I propose to develop and apply a novel approach to optical microscopy to enable the direct visualization and study of dynamics on the nanoscale in biological and condensed matter physics. Given the speed with which nanoscopic objects move at ambient condition, this requires simultaneously very fast (ms) and precise (nm) imaging. The challenge is to avoid excessive perturbation of the system and enable imaging in biologically compatible environments without compromising imaging performance by pushing interferometric scattering to its theoretical limits.
Using these advanced capabilities, I will study the dynamics and thereby the structure-function relationships in three fundamental systems that are currently not captured by even the most advanced biophysical approaches. These include: (1) the flexibility of DNA on short length scales, (2) diffusion in artificial and cellular membranes and (3) the three-dimensional power stroke of molecular motors such as myosin and kinesin.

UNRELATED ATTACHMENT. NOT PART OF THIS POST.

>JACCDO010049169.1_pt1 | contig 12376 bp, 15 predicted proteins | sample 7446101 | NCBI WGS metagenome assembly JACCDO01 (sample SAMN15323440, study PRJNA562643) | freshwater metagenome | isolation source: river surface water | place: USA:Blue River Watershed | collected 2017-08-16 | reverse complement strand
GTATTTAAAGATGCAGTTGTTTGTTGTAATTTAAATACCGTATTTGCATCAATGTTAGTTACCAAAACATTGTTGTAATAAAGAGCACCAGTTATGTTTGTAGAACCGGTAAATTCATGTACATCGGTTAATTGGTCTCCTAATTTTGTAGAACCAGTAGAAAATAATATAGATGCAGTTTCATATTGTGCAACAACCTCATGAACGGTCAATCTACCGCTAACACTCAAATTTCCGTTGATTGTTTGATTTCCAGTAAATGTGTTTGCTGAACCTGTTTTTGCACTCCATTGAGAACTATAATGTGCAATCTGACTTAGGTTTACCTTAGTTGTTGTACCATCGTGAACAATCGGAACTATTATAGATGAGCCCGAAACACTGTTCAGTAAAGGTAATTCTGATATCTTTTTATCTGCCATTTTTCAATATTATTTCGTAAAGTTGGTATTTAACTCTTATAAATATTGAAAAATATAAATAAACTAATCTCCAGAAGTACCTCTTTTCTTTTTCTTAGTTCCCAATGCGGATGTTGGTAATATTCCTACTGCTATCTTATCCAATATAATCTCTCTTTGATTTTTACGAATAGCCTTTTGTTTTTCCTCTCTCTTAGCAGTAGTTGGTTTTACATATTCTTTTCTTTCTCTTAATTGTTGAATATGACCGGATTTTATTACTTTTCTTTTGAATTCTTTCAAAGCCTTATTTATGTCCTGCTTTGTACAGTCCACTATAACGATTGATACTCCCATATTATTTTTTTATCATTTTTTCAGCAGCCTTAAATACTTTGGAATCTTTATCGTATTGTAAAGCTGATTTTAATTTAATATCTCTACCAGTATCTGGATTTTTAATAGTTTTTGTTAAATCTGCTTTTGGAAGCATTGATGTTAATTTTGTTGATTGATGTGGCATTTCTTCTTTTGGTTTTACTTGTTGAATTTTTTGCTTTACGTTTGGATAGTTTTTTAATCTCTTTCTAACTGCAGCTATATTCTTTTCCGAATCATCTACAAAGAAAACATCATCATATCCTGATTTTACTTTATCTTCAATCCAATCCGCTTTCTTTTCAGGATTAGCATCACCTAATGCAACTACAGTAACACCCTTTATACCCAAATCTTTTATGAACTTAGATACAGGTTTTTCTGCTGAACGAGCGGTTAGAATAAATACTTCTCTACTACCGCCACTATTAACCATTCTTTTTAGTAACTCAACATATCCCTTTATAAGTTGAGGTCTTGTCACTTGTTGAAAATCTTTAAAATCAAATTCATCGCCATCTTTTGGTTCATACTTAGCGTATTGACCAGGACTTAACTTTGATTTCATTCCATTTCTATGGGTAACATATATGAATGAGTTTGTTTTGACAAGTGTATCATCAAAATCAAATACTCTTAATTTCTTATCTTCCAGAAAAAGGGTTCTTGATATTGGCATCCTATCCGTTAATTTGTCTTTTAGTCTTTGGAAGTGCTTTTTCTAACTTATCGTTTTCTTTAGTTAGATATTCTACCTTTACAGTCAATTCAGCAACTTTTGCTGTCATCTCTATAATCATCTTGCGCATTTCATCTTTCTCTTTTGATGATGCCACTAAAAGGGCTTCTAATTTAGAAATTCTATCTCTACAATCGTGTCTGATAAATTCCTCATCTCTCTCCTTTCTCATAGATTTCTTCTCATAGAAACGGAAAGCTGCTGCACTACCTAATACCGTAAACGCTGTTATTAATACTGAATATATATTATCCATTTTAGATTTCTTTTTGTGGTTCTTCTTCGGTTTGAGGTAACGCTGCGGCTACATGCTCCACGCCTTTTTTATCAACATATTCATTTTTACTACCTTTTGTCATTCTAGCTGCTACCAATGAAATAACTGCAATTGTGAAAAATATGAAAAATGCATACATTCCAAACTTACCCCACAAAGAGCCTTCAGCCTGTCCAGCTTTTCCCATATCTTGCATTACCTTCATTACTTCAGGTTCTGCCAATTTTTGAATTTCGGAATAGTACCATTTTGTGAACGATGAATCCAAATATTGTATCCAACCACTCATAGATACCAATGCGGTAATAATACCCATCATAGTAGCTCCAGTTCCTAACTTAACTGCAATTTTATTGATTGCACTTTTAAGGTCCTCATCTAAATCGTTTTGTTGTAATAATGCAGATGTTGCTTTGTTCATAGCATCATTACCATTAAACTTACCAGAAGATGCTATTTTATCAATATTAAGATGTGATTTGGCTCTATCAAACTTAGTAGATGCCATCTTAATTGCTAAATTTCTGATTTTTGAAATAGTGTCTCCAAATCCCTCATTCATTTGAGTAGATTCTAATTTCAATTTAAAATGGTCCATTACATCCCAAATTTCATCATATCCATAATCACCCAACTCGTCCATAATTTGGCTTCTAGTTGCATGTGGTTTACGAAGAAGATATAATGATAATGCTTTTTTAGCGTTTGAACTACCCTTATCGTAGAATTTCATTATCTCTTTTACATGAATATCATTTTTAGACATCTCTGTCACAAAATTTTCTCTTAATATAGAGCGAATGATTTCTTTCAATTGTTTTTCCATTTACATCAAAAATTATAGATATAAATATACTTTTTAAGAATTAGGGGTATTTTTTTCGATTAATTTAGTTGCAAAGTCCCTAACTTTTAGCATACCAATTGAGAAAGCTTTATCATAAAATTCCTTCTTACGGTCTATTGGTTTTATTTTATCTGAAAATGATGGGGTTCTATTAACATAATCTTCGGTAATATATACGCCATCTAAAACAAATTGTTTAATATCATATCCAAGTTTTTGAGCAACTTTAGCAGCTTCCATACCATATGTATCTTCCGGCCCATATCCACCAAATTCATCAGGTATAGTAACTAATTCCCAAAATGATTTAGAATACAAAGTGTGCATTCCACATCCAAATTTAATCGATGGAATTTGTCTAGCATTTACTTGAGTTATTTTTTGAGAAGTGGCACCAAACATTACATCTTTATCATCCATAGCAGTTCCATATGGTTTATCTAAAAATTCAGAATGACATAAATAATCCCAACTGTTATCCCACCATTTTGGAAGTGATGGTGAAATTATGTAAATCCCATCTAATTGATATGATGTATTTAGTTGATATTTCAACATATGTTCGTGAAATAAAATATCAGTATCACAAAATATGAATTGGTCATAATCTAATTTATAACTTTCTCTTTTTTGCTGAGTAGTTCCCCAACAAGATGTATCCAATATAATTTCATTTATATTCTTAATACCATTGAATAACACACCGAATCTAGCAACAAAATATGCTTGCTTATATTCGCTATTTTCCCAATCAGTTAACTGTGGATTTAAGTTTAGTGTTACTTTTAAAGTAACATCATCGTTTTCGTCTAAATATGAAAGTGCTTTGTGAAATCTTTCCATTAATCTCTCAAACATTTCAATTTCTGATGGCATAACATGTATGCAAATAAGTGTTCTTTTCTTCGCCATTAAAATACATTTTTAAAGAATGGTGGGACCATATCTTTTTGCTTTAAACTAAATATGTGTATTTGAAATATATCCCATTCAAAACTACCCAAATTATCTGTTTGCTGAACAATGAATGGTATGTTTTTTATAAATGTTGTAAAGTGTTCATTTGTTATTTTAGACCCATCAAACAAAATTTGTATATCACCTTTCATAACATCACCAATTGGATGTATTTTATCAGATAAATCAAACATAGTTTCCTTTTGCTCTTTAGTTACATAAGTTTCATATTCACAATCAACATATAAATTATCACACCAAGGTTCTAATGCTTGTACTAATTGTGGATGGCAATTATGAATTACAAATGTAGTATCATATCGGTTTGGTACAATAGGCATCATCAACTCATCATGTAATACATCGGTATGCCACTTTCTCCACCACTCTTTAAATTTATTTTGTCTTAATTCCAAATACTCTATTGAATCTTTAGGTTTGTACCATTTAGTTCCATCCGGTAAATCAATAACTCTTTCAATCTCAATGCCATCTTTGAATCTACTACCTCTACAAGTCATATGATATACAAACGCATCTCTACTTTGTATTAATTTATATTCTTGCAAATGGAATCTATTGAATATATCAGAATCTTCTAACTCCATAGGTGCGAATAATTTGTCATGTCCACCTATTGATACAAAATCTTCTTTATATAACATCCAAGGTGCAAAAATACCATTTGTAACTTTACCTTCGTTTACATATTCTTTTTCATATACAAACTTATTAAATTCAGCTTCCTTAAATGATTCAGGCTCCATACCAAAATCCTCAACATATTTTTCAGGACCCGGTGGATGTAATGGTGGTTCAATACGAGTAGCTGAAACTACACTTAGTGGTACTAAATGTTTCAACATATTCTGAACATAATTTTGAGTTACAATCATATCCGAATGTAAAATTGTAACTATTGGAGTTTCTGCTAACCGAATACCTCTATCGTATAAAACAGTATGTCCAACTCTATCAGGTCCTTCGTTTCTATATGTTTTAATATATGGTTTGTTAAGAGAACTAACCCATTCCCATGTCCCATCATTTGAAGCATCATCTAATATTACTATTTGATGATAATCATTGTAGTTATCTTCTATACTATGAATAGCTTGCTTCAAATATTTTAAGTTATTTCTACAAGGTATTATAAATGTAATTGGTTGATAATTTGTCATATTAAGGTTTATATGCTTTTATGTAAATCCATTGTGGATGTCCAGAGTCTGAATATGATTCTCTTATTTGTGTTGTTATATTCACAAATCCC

Fundamentally, this work aims to develop and establish a high-speed, non-invasive camera on the nanoscale that will enable us to study and eventually understand nanoscopic motion, dynamics and potentials on the relevant, rather than currently achievable, size and time scales.
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